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  - February 6, 2008 -  

Supply Chain News: Did Chrysler’s Hardball Tactics Drive Plastech to File for Bankruptcy?


Now Privately Held, Chrysler was Willing to Take Plant Shutdown to Make its Stand with Troubled Supplier; Smart Strategy, or a Mistake in the Long Term?



SCDigest Editorial Staff

SCDigest Says:
Some observers believe the move could hurt Chrysler’s reputation with other suppliers and make it more difficult for the company to negotiate the most favorable prices and service in future supplier contracts.

What do you say? Send us your comments here

After a brief stand-off with troubled parts supplier Plastech Engineered Products that caused it to shut down four production plants Monday, Chrysler announced it had reached an agreement with the supplier that would get the parts and factories back in gear today – but with another deadline looming on Feb. 15.

Plastech is a major supplier to OEMs of a variety of parts, such as interior trim, underhood components, bumper and other exterior components and cockpit modules. It operates more than 30 manufacturing plants.

However, after rapid growth for most of its history, the company has fallen on hard times in the past two years, as a combination of some drop in demand from its Detroit-based OEM customers, and rapidly rising raw material prices based rising costs for oil, have crippled Plastech. In many cases, it had long-term contracts that did not allow it to increase prices to the OEMs in the face of rising production costs.

In 2007, Plastech had negotiated accelerated payment schedules with its OEM customers to improve cash flow. But that wasn’t enough. Then, in January, there were discussions between Plastech and GM, Ford, Chrysler and parts supplier Johnson Controls about a combined investment of as much as $250 million to prop up Plastech. In the Lean world of auto manufacturing, loss of production from Plastech could create many supply chain challenges for the industry, and perhaps shut down production for some period at some of them.




But the rescue plan fell apart last week, when Chrysler cancelled its $1.3 billion contract with Plastech, and then filed a temporary restraining order demanding that Plastech immediately turn over all of the Chrysler-owned machines to the auto maker so it could use the tooling at other suppliers.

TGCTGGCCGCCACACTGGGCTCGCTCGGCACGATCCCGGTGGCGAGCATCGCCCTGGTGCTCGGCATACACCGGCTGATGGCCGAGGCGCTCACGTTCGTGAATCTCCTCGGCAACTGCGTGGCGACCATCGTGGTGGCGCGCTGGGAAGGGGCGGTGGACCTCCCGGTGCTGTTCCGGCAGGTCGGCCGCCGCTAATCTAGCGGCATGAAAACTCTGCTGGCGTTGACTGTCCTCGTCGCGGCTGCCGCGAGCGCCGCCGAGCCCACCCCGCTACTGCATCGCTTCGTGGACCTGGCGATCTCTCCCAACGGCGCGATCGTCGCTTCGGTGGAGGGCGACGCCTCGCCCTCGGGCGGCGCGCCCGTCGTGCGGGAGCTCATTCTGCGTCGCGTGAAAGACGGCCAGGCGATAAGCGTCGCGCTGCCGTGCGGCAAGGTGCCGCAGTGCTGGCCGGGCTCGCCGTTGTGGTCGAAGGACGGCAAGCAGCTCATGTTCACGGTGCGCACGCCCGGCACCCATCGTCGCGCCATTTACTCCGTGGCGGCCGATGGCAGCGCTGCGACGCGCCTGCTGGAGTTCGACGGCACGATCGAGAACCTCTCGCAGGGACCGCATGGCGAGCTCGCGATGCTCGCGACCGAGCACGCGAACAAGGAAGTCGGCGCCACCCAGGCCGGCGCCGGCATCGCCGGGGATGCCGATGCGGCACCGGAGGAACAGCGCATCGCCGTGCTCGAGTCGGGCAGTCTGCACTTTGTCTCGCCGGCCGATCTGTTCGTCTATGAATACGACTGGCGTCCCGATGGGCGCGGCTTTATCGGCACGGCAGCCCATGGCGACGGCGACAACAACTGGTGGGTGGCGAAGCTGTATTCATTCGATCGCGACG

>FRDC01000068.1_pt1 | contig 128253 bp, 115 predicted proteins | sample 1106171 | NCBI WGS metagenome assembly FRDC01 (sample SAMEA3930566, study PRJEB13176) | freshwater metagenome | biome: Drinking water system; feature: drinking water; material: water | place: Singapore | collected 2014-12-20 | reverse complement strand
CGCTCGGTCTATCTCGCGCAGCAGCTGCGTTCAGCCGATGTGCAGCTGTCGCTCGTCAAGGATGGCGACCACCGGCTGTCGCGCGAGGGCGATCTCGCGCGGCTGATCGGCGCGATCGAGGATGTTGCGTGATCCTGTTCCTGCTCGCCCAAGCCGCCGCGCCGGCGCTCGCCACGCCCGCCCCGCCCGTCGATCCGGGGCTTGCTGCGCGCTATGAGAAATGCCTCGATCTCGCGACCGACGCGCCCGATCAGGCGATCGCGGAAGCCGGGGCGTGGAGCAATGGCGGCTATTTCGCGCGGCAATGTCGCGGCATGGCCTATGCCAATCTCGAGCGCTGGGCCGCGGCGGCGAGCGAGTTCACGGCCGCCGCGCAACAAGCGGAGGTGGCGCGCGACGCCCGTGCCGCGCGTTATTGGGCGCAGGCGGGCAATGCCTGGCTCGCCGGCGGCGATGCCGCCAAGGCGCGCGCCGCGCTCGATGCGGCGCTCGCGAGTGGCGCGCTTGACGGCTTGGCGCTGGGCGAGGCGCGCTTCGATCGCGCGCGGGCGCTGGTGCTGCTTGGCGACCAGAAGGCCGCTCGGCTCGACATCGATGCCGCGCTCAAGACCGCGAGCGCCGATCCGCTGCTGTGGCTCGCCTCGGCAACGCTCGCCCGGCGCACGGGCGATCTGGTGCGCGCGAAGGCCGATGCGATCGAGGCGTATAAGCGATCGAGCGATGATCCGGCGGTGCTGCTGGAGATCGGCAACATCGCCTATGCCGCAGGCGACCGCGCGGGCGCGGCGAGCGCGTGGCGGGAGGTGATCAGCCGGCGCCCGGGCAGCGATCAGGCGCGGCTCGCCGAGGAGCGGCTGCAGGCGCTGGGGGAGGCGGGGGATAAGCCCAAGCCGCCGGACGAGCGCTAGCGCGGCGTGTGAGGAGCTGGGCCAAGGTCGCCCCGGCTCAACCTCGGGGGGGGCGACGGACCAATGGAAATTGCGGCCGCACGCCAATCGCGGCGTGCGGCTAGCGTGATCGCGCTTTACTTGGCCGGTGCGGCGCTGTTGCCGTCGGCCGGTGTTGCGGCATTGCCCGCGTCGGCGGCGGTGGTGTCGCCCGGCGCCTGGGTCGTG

Plastech says that action killed the rescue plan and forced it to file for Chapter 11 bankruptcy protection. Plastech General Counsel Kelvin Scott said the company “had no intention of filing” the bankruptcy action on Friday night before the Chrysler announcement – though the statement appears to reference only the specific timing of this filing, not the likelihood of a bankruptcy filing at some point. Scott also said that Plastech will “hold Chrysler fully responsible.”

Chrysler disputes its action caused the bankruptcy.

Under the new agreement, Plastech will begin shipping Chrysler parts again, allowing Chrysler to get the four affected plants back on line almost immediately. However, the arrangement only lasts until Feb. 15, while a court decides whether Chrysler is allowed to reclaim its tooling from Plastech and take its business to new suppliers, such as Magna International Inc.

Bold Strategy – or Short-Sighted Tactic?

Chrysler was taken private last year by giant private equity company Cerberus Capital Management LP, which bought the division from Daimler. The publicly traded automakers, such as GM and Ford, are loath to take any actions that might cause a costly plant shut down, as it inevitably delivers an earnings hit that could damage the already weak stock prices of these companies.

As a private company, Chrysler can now pursue strategies that it believes are in its own long-term interest, even at the cost of some short-term financial pain. The hardball approach it took to Plastech is seen by many as an example of this latitude.

The move interestingly comes after Chrysler hired PricewaterhouseCoopers LLP to gather financial and operational information on key suppliers. Chrysler notified suppliers in a letter in January that it expects the companies' "cooperation to provide PwC with the required information as quickly as possible." Chrysler asked PwC to complete the analysis and deliver summaries to the company by Jan. 25, according to a copy of the letter obtained by Dow Jones Newswires – just days before Chrysler cancelled its contract with Plastech.

Some observers, however, do not see the approach as smart in the long term. They believe the move could hurt Chrysler’s reputation with other suppliers and make it more difficult for the company to negotiate the most favorable prices and service in future supplier contracts.

Other note the quality risks, as the injection-molding process used to make the parts is difficult to perfect and there is a low tolerance for flaws.

What is your take on the Chrysler-Plastech situation? Was it a smart and bold strategy by Chrysler – or something that will come back to bite it in the long term? Let us know your thoughts at the Feedback button below.

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